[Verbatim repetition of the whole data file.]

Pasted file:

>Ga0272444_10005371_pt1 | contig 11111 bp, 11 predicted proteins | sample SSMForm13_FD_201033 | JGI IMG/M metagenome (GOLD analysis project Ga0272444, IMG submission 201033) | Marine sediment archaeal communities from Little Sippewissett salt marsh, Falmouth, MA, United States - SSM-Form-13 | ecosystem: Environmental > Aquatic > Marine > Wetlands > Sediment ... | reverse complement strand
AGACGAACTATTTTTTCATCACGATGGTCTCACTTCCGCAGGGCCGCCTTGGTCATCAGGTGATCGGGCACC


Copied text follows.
>Ga0272444_10005371_pt1 | contig 11111 bp, 11 predicted proteins | sample SSMForm13_FD_201033 | JGI IMG/M metagenome (GOLD analysis project Ga0272444, IMG submission 201033) | Marine sediment archaeal communities from Little Sippewissett salt marsh, Falmouth, MA, United States - SSM-Form-13 | ecosystem: Environmental > Aquatic > Marine > Wetlands > Sediment ... | reverse complement strand
AGACGAACTATTTTTTCATCACGATGGTCTCACTTCCGCAGGGCCGCCTTGGTCATCAGGTGATCGGGCACC